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Scientists create invisible ink activated by salt

This version might be dangerous, but scientists are designing alternatives

Shanghai Jiao Tong University logo before and after adding salt
Li et al, Nature Communications

Scientists have created a new form of invisible ink, but it has one big hitch: it might be toxic.

Invisible inks, or “smart inks,” can be used for everything from preventing counterfeit money to simply storing information. These inks are supposed to be invisible unless activated by light or heat, but in practice, you can usually still see a little bit of what’s written with the ink. In a study published today in Nature Communications, scientists created an ink that is truly invisible — until you add salt.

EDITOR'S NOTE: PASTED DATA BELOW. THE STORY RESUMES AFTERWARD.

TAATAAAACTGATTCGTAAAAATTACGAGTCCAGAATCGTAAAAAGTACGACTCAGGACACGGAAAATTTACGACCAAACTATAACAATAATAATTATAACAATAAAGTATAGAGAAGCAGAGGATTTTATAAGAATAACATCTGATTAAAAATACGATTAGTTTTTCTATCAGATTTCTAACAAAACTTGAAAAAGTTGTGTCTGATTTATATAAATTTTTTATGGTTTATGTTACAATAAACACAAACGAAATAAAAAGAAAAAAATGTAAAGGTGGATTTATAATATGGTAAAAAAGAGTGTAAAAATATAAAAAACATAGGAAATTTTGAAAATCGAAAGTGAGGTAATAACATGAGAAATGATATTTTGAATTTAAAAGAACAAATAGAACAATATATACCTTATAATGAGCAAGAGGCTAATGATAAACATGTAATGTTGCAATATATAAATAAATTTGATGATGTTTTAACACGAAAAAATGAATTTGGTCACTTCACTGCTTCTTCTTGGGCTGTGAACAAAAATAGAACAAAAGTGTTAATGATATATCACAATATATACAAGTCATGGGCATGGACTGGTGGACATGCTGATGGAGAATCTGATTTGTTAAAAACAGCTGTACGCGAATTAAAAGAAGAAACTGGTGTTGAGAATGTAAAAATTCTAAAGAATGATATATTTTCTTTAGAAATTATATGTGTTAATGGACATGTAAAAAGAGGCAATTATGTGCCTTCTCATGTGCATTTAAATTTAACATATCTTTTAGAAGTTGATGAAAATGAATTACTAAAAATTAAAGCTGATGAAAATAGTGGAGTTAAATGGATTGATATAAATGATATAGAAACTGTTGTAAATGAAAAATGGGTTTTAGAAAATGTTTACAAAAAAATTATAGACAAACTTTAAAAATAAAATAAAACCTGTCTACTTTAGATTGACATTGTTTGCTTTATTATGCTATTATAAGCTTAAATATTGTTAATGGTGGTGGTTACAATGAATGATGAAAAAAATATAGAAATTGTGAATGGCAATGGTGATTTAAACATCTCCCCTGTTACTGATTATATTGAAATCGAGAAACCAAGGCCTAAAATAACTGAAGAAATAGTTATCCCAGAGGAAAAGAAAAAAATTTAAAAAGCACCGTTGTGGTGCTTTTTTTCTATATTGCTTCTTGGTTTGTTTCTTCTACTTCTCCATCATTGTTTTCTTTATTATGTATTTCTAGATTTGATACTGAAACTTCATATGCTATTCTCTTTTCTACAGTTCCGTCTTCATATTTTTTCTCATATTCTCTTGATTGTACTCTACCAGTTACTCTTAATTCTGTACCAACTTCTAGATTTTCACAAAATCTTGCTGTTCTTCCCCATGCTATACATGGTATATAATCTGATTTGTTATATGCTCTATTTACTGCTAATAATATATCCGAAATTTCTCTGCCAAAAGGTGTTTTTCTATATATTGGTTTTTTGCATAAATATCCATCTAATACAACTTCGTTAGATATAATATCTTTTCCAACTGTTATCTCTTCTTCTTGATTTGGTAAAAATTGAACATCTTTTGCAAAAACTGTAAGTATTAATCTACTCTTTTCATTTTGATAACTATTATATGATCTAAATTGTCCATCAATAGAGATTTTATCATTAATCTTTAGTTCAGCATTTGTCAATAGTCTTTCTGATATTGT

The new material isn’t perfect: the base compound is lead, which is toxic in large doses. But the scientists are trying to design a safer alternative, study author Liang Li, an engineer at Shanghai Jiao Tong University, told The Verge in an email.

This lead-based compound can’t be seen. But once you add a special type of salt, the lead turns into nanocrystals that glow when you shine a UV lamp on the paper. Once you reapply the salt, the ink becomes invisible again, so the message can be kept secret and passed along again. This particular technique probably won’t be widely used, but it’s a step closer toward better security for important messages — or maybe just passing notes in class.